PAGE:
Soon we will all know the fate of accused murderer George Zimmerman. My prediction is a verdict in Zimmerman’s favor. At the beginning of the trial I thought the prosecution would be a lot stronger, but ultimately from what I’ve seen in following this case, I think the prosecution’s key arguments were all either disproved or significantly weakened. Evidence has to support you beyond reasonable doubt, and I think there plenty of doubt that this was actually a murder, rather than a neighborhood watch altercation gone deadly.

A tipped scale?

Cases like the Zimmerman trial drive my political nerve crazy, because they automatically disadvantage the defendant. People who were not present when the shooting occurred have decided for the rest of the world what happened that night.

In our court system, it is said the “burden of proof” lays upon the accuser, because our American belief and law considers men innocent until proven guilty. And that’s absolutely true; the George Zimmerman trial  is an attempt to prove his guilt.

So what’s the disadvantage? This trial has become an attempt to prove the innocence of Mr. Zimmerman. He chased down some kid eating a bag of Skittles and went in for the kill. Sanford Police Chief Bill Lee lost his job for not having him arrested. Protests denouncing the killing as racism and a hate crime garnered national media attention. There’s even expectated riots if the jury finds him innocent.

In short, widespread publicity has altered the normal process of justice.

Sometimes that can be a good thing, in situations where justice is not being applied, and political pressure forces the system to operate. Then there’s instances like this, where an investigation in progress was interrupted, and certain key elements were released to the public against the direction of the police department.

Sanford Mayor Jeff Triplet overruled Police Chief Lee, who wanted to play the 911 call to family members one at a time in order to establish untainted opinions of who was crying for help. Instead, he made the call publicly available and had it played to the whole family at once.

Not the first time

In Oklahoma, we’ve had our own “white on black” self-defense-turned murder trial recently. In 2011, Jerome Ersland was convicted of the murder of 16 year old Antwun Parker, whom he shot after Parker and a friend entered his pharmacy with a gun, attempting to rob it. Ersland responded with his own gun, shooting Parker in the head. This would have been the end of the story, and there would likely be no trial even if that shot killed Parker, if not for the fact that Ersland came back inside after chasing down the other would-be robber, and shooting Parker 5 more times.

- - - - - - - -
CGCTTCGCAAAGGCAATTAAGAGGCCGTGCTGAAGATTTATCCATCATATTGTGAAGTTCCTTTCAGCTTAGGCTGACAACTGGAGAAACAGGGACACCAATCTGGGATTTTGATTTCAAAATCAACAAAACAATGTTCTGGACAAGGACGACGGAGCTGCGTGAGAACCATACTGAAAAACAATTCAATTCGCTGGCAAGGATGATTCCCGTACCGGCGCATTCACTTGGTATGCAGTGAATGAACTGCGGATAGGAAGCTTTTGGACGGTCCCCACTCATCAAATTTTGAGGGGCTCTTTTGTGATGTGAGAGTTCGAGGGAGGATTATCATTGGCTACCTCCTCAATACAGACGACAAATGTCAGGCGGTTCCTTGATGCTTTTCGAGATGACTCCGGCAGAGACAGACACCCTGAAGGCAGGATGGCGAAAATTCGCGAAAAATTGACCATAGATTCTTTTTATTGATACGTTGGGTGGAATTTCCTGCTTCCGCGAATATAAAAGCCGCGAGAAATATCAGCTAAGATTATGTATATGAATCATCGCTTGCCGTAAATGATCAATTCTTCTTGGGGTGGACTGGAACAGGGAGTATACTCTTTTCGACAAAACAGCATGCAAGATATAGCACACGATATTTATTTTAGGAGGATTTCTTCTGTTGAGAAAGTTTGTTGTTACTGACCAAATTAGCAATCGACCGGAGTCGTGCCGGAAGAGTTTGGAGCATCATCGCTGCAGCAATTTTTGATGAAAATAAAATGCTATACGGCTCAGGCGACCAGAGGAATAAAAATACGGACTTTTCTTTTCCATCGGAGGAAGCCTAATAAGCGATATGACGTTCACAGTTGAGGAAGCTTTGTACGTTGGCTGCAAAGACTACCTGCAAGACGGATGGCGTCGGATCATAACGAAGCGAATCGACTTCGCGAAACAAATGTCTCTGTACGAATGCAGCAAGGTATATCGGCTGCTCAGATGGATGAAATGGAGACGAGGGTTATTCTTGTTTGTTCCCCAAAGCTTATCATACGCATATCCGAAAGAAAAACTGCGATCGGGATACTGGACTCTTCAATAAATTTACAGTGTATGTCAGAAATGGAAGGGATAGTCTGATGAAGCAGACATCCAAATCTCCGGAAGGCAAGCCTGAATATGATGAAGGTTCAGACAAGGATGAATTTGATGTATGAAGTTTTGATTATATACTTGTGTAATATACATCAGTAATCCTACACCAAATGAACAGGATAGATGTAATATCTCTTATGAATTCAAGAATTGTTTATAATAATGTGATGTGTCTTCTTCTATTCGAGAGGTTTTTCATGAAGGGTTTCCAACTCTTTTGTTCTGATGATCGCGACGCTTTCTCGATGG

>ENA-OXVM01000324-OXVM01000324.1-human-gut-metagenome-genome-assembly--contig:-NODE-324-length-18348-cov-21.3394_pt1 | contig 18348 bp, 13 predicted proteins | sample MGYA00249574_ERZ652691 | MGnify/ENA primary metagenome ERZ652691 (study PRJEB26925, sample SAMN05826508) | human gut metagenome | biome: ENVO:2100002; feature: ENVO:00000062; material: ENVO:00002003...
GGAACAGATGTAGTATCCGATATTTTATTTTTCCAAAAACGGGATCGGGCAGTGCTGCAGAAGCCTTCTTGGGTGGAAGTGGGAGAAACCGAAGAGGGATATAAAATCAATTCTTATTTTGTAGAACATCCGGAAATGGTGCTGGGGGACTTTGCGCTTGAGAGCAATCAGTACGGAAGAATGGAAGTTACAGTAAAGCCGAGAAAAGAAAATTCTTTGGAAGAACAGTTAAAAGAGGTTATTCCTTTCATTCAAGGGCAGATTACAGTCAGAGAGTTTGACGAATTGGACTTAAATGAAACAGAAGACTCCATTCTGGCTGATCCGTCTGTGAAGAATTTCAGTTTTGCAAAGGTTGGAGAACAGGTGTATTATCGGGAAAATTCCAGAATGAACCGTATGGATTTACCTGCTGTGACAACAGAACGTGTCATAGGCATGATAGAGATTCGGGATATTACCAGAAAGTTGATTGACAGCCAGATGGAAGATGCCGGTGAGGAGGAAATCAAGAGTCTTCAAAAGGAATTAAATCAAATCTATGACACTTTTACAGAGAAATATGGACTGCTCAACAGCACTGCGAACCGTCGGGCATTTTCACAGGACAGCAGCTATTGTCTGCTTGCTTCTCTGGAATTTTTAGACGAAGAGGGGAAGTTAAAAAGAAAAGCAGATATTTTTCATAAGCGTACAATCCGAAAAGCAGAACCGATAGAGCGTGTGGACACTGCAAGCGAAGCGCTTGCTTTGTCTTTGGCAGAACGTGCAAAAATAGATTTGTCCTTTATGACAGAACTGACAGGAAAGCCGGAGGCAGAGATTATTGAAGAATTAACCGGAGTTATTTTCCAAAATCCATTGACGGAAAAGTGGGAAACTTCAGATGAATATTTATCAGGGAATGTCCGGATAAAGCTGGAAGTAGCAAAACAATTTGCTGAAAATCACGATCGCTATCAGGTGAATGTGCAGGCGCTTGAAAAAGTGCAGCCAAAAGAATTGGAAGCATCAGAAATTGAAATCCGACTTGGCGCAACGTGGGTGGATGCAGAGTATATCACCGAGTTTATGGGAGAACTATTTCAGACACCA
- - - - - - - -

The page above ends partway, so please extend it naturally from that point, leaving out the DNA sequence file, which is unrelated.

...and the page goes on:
That was certainly a mistake, and a costly one resulting in a life sentence for Ersland.

Both Zimmerman and Ersland could have chosen different courses of action that would have prevented their trials in the first place, but neither one of them woke up one day with the intent to kill anyone.

Zimmerman woke up planning to do his neighborhood watch. Ersland woke up planning to run his pharmacy, just like any other day. In both instances someone else came onto the property, which led to the shootings. Both acted in self defense, at least initially.

I say they are disadvantaged in the trials because though they are legally treated as innocent, the public and even the families of the victims treat them as guilty, before the trials are even held.

To give further evidence to my case that defendants are disadvantaged in trials like these, the Associated Press is reporting today that the jury may now be considering other lesser charges than murder. These are charges, including child abuse, that were not originally brought to the trial. The prosecution feels it was unable to satisfy the  requirements to prove murder, so now it’s just going for anything it can get.

My argument is not that either of these men are innocent or being unjustly tried, but